Two paragraphs ago I said that I liked the sequence in which the authors lined up their various topics, and that's the truth. However, I wonder if I would have found this book so welcoming if I was a complete Apex newbie. I dunno; maybe not.

So maybe the pro in the title does stand for 'professional', because for someone like me who has dipped their toes in Apex (and therefore is partway between a newbie and an expert) this book is perfectly positioned. Reading back over what I've written so far I suspect that you might think that this is aiming to be a negative review: the complete opposite is the truth. I am very glad that I bought this book - and in some respects I am even pleased I had to wait a year for it. Because already I am using things I am learning from it to fine-tune and improve my application.

But I'm beginning to ramble; I should summarise. What you probably want to know is should you buy the book? Well, if you're a newbie the answer is yes. Be warned though that this book won't replace the resources of the web; you'll still need to work through the Oracle By Example docs - maybe before you dig into this book. If you're not exactly a newbie but still no expert, then I think this book is most definitely for you. (I've just been reading the chapter on the Apex dictionary, for example, and that alone is - almost - worth the cover price.) And if you're an expert? Well, what do I know? - I've only been working with Apex for 6 months. Why do you want to take advice from me? Huh?

Friday, 19 September 2008

APEX_UTIL.PREPARE_URL (or Better than sitting in a glass box)

You don't need me to tell you about Session State Protection (SSP). You probably know a lot more about it than I do, you snivelling show-off. But if, like me, you've only just enabled and configured SSP for your application and it's screwed up all your hard work then maybe you'll want to read on.

First things first, let me confirm what you already suspect: SSP didn't screw up your application - you did. The problem I have is that I'd built a number of links by constructing the URLs from the results of sql queries. (Hard-coding: tut tut)

Select empno, ename, 'f?p=:APP_ID:1::APP_SESSION::::P1_EMPNO:' ||empno employee_link
from emp;

(Yes yes, I know that the above query is silly but I'm just trying to make a point.)

The thing is, the moment you configure and enable session state protection links like this stop working. Suddenly you start getting session state protection violation errors. This is because links that you construct yourself don't contain the checksum portion of the URL.

To resolve this we need to turn to a rather useful function: APEX_UTIL.PREPARE_URL. What you do is feed this bad boy your self-constructed link and it'll spit out a link including the checksum. Sweet.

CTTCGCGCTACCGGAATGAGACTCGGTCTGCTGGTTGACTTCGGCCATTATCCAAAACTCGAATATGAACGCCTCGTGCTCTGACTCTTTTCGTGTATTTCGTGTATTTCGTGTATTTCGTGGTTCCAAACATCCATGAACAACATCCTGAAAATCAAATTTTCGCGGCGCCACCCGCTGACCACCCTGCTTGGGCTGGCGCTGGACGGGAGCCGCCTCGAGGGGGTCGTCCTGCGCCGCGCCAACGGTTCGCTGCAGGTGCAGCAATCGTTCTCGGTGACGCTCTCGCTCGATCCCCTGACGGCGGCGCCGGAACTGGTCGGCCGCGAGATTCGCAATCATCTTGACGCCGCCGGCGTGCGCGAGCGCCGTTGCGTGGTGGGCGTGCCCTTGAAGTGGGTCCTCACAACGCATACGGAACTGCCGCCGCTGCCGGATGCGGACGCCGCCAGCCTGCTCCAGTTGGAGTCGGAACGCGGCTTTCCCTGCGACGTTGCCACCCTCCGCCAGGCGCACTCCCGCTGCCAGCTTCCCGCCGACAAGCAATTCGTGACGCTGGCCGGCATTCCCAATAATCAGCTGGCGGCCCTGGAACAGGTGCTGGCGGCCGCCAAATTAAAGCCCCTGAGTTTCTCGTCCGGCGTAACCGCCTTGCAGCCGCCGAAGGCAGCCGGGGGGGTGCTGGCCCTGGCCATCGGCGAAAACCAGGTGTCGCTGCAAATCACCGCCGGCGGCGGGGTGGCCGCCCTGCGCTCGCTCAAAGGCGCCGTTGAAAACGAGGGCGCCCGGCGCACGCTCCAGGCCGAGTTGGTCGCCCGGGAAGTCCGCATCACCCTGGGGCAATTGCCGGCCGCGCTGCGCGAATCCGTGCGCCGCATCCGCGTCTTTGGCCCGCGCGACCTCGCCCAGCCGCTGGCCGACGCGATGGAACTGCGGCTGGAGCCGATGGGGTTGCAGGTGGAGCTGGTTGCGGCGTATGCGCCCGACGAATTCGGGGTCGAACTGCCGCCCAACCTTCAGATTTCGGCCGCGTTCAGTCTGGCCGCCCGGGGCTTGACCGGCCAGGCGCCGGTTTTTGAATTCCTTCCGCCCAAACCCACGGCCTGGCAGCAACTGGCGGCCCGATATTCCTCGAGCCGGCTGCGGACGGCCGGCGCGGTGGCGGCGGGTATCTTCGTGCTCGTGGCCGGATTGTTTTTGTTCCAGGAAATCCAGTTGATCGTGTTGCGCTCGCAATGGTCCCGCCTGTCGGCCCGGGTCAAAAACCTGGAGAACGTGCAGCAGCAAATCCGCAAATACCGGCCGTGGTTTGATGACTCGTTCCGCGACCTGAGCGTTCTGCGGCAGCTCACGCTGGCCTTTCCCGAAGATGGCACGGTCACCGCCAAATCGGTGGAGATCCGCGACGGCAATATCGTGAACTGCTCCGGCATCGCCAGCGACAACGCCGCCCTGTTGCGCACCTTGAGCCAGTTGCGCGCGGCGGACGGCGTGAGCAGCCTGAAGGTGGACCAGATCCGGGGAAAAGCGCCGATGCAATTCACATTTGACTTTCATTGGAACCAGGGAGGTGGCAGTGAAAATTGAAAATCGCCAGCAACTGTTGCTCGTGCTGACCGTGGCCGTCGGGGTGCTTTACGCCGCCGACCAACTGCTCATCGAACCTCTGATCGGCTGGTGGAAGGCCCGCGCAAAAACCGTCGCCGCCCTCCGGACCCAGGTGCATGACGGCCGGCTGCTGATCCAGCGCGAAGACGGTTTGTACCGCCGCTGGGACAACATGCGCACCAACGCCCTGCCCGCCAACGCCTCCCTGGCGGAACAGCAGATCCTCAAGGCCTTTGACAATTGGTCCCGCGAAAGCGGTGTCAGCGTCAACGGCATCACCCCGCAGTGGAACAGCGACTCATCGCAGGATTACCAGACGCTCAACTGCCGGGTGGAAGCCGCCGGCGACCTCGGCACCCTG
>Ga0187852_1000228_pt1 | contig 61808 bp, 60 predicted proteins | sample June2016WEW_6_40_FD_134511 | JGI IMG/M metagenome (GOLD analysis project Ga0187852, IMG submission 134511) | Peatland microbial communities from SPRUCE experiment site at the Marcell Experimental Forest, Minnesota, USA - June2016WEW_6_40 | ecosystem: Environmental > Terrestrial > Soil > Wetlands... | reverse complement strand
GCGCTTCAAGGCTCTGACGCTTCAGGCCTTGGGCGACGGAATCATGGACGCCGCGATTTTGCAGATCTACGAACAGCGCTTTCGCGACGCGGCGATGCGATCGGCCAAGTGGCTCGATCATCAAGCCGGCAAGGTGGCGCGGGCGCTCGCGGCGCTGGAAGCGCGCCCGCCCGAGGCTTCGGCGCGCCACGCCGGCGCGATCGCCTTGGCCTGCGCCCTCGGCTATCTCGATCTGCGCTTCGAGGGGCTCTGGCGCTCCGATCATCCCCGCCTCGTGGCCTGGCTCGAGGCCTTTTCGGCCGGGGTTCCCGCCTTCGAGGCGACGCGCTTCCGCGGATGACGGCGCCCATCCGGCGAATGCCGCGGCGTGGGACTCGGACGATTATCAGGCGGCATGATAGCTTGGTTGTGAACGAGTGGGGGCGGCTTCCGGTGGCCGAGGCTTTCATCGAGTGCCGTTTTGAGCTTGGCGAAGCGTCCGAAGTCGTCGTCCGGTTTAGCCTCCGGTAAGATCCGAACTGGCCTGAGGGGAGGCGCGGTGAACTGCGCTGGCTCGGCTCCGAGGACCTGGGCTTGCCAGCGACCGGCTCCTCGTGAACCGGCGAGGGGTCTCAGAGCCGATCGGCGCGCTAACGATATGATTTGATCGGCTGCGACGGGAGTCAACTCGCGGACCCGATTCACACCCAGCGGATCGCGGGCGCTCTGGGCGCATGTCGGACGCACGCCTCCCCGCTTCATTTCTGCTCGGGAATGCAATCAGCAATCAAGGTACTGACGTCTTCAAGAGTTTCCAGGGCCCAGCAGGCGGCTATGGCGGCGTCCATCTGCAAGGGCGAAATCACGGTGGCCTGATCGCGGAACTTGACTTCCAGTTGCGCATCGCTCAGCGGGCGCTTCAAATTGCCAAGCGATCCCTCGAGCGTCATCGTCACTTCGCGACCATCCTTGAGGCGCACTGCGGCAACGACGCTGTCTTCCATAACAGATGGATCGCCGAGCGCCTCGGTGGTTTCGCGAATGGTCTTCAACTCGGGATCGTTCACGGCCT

Select empno, ename, APEX_UTIL.PREPARE_URL ('f?p=:APP_ID:1::APP_SESSION::::P1_EMPNO:' ||empno) employee_link
from emp;
And hey, all of a sudden your links start working again. Abracadabra! Eat your heart out, David Blaine: sitting in a glass box is NOT real magic.

PS: Yesterday I received my copy of Pro Oracle Application Express. Only 10 months after I ordered it. Hopefully I'll be able to write a quick review in the next few days.

Wednesday, 17 September 2008

Version control (or How the world really ended)

I'm at the stage in the life of my app where I am beginning to think seriously about version control. Being a true software developer, I am as gung-ho and devil-may-care as the best of them and I have, thus far, regarded my nightly database backups as application backups too (and, because Oracle Apex lives completely within the database you can do this, but perhaps it is unwise). But now that we've delivered a beta version to the customer I have to take version control a lot more seriously.

The Wikipedia page for Oracle Application Express pre-warns me: version control is ground upon which Apex stands unsteadily. The reason for this is, paradoxically, Apex's main strength: Apex is a joy because it lives wholly in the database and every change you make merely updates the FLOWS_03000 tables - however this means that it is so much harder to obtain source files for your version control vault.

What I have decided to do is this: For every major release of my application I will export my whole application (along with my theme and images) and save the files to my source control programme. However, for the many minor changes and bug fixes that will come between these major releases I will simply export and save the relevant pages. This way whenever I need to upgrade a client with a bug fix all I'll have to do is send them the page files and some sql updating the FLOW_VERSION column of the WWV_FLOWS table (which is where Apex stores the version number of your application).

All of this, I admit, sounds more than a little fiddly. It means I'll need to keep an eye on every page I update for every bug fix, but I guess this is no different from keeping an eye on every form I update when working in Oracle Forms.

Having said that I'd very much like to hear what you do to version control your Apex application.

On a completely different note, am I the only one who has noticed that the week the Large Particle Hadron Collider was switched on is the exact same week the financial markets went into complete meltdown? Coincidence? Hmm, they did warn us that it'd bring about the end of the world.

I'm just saying.

Thursday, 11 September 2008

A few issues around deployment (or How the world ends)